Like any disruptive technology, cloud computing promises to help businesses do things better, faster and cheaper. However, I am convinced that when presented the choice of doing things better and faster on the same IT budget versus doing things the same with a reduced IT budget, competitive growing businesses consistently choose time over money.
The representation of lower TCO as a cost savings is misleading,
because virtually every cloud business case built on lower TCO
is really a time savings masquerading as a cost savings.
This opinion is based entirely on my own experiences, but recent surveys by Sandhill.com and Banking and Technology depict a very consistent, fact-based picture of when and why IT professionals choose the cloud. Let’s face it. CIO’s don’t win awards for saving money. CIO’s win the praise of their companies, their colleagues and their user communities when they deliver better capabilities faster than the competition. It is time savings, not cost savings that is driving cloud adoption.
Speed Fuels Competitive Advantage
Technology has become essential to virtually every business operation. Entering new markets, launching new products and offering new services invariably result in new IT requirements. And, it is often the case that these new requirements sit squarely on the the critical path to getting things done. The classic SaaS CRM adoption tale is the new VP of Sales with an unforgiving quota who signs up for a SaaS CRM even though it goes against the corporate IT standard, because it is the quickest and surest route to business success. Fast moving IT departments are competitive assets to their companies. Slow moving IT departments become liabilities.
On-Demand Increases ROI
The on-demand cloud combination of rapid, elastic deployment and pay-as-you-go pricing can add up to superior ROI, even when total out of pocket expenditure of a cloud service significantly exceeds that of an on-premise software alternative. Time to value shrinks and CAPEX becomes OPEX as big up-front investments are spread out over time into modest renewal payments. Time leads; money follows.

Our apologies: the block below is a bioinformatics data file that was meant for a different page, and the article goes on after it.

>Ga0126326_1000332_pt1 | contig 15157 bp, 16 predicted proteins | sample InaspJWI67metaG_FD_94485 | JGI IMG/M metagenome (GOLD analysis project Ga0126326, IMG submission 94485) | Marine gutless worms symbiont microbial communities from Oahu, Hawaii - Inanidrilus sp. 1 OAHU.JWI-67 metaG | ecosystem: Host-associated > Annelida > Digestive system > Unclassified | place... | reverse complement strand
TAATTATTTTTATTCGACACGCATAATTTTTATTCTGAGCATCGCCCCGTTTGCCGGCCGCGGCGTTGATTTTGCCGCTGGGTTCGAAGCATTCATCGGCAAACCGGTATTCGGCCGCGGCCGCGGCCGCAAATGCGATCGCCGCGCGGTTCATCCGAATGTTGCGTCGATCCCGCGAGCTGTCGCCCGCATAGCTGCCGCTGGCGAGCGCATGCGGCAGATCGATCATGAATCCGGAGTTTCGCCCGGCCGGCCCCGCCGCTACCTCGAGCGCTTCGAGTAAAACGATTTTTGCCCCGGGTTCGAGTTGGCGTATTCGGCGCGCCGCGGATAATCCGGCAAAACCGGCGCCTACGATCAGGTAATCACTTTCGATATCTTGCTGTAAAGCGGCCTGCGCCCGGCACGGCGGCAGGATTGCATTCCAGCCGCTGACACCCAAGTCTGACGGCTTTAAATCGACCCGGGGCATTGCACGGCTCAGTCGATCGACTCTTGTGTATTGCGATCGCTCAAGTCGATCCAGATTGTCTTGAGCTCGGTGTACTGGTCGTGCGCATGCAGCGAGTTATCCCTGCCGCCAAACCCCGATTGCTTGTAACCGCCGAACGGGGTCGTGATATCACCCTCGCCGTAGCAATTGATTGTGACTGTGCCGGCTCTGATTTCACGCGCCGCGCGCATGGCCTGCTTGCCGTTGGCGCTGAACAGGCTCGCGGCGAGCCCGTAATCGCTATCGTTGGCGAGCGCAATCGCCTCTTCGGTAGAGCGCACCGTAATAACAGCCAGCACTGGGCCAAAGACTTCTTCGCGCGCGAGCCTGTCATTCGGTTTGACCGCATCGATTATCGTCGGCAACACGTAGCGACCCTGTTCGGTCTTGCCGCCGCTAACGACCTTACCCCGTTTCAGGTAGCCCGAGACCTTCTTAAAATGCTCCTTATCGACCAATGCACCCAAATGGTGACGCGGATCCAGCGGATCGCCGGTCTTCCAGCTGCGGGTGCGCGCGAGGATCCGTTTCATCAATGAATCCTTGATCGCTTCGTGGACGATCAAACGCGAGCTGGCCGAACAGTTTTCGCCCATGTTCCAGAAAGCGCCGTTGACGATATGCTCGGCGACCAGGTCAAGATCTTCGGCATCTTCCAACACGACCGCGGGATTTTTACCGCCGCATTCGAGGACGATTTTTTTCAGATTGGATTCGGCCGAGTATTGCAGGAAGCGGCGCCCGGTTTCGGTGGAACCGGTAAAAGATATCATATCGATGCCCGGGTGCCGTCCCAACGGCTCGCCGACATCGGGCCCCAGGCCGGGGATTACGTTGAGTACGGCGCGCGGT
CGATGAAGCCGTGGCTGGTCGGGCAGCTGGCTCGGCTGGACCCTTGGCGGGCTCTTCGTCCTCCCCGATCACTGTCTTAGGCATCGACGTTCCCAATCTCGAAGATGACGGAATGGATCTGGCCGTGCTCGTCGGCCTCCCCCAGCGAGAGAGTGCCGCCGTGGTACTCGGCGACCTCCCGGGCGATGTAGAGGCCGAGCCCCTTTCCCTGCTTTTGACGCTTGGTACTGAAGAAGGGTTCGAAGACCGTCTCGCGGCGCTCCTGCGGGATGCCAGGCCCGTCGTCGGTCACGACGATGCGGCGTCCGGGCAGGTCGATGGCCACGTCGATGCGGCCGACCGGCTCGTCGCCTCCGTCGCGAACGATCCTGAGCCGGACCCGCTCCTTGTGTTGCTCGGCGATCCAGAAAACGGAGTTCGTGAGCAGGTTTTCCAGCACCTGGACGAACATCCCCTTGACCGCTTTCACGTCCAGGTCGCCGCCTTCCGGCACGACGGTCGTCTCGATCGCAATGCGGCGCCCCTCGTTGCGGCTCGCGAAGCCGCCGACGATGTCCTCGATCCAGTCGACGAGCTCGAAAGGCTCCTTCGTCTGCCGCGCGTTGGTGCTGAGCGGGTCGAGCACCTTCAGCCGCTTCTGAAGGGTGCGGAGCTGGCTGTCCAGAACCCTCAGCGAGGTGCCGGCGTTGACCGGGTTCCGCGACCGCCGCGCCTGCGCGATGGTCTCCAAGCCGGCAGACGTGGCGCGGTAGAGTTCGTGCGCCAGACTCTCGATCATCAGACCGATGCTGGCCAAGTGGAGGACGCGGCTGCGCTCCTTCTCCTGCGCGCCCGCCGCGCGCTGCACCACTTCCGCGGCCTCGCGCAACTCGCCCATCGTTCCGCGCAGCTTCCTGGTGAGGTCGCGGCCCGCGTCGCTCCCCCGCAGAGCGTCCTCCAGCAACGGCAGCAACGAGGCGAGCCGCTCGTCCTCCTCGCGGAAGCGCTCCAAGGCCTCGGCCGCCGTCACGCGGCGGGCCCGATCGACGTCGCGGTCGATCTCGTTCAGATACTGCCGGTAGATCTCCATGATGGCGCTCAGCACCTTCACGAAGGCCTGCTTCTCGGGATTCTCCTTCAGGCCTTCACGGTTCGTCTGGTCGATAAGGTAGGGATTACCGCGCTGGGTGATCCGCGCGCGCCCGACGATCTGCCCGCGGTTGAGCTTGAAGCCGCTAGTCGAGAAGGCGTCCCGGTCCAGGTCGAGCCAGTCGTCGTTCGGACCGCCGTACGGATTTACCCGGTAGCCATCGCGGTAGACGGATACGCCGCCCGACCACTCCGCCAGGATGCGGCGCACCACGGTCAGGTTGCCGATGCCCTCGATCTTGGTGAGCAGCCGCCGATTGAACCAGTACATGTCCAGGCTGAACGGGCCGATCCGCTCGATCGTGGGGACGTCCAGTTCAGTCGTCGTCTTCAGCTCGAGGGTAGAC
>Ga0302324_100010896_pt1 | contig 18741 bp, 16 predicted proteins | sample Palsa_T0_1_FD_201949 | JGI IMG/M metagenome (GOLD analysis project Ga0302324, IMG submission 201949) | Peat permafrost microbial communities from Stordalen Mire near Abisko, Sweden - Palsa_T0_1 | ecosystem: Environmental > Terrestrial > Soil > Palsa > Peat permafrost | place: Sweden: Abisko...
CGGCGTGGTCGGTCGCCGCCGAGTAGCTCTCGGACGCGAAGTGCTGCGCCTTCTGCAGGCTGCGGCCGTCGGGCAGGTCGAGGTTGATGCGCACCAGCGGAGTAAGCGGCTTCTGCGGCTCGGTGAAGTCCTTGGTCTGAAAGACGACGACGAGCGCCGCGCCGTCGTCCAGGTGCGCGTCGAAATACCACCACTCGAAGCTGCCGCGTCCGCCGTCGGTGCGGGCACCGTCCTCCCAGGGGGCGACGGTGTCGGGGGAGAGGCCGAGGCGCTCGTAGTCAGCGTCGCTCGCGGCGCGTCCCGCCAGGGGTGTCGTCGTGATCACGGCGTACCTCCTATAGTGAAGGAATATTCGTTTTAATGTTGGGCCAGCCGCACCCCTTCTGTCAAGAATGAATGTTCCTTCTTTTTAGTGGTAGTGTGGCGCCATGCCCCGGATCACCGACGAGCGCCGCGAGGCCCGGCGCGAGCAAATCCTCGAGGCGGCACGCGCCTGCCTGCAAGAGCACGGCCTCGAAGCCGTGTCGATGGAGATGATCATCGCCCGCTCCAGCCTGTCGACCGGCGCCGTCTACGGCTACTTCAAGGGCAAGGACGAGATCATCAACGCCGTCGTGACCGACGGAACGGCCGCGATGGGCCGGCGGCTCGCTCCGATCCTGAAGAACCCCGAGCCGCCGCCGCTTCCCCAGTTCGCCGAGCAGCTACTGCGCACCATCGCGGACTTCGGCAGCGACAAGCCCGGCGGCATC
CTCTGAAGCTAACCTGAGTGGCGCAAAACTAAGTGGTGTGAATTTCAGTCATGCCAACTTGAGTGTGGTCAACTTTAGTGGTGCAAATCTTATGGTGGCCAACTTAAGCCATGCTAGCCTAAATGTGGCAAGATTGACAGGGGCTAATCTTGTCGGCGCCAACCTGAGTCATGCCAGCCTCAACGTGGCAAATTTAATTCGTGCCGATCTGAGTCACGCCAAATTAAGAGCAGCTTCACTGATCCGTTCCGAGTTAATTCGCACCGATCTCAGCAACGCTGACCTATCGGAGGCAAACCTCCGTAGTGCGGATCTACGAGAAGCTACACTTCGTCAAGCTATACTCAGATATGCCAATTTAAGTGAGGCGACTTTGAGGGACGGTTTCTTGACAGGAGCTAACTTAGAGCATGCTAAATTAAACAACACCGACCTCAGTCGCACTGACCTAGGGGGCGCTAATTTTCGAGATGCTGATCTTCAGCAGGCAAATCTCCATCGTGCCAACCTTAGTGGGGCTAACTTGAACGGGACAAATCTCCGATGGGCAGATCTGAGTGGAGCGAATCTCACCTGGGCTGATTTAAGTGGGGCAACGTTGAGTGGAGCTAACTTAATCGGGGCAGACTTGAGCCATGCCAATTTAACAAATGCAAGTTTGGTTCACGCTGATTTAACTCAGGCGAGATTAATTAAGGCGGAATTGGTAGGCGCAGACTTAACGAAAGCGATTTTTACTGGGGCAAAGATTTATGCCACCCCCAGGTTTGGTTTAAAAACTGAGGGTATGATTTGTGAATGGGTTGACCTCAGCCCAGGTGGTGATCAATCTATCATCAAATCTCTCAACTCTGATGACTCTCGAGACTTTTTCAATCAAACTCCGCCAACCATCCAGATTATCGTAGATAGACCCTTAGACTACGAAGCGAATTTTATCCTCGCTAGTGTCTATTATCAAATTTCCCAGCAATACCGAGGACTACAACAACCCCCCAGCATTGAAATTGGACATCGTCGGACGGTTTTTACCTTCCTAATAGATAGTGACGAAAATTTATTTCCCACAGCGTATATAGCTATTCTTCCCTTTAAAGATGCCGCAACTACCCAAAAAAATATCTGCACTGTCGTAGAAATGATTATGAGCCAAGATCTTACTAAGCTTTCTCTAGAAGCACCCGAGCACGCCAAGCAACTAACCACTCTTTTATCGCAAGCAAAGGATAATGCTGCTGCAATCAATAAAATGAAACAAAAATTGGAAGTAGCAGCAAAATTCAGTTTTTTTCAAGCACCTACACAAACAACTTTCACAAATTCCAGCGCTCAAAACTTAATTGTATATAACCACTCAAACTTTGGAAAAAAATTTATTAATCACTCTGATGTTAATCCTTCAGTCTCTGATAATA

Flexibility Drives Efficiency
The cloud versus on-premise software decision is not unlike that of buying versus renting an automobile. If the vehicle is not critical to your business, then cost effectiveness will be your primary concern and your best bet is purchase combined with a minimum amount of maintenance. If the vehicle is a race car, again your best bet is purchase combined with heavy customization and dedicated pit crew. But if the vehicle is a critical, everyday workhorse to your business, then reliability becomes your chief concern. You will want to keep it in like-new condition to ensure smooth operations. In this scenario, rental becomes a compelling alternative to purchase. The rental company keeps the car in top condition. You can easily upgrade to the latest model. You can adjust your motor pool to match demand. And, you don’t have to hire a mechanic.
More Time Means More Opportunity
Economists like to use the term “opportunity cost” to define what could have been had we used our time more wisely, revenue and savings missed. But the real culprit behind opportunity cost is time, or rather not enough of it. Every IT department has a seemingly inexhaustible backlog of valuable projects. The challenge is never doing less with less, but doing more with less. Offloading IT workloads to the cloud increases the leverage of IT workers by freeing up time to tackle valuable projects that would otherwise never make it off the backlog.
Saving Money is Really Saving Time Too
SaaS and cloud computing vendors claim their solutions offer dramatically lower total cost of ownership (TCO) when compared to on-premise software. However, the representation of lower TCO as a cost savings is misleading, because virtually every cloud business case built on lower TCO is really a time savings masquerading as a cost savings. The majority of the TCO savings in every cloud vs. on-premise analysis comes from the reduced IT staff required for deployment, training, administration, maintenance, and upgrades. However, it is the rare cloud IT project that actually realizes these cost savings by following up the launch party with a layoff. Staff is universally reassigned to the next project on the backlog, thus revealing the true business motivation to be the need to update the technology and free up staff: doing more better and faster, not less cheaper.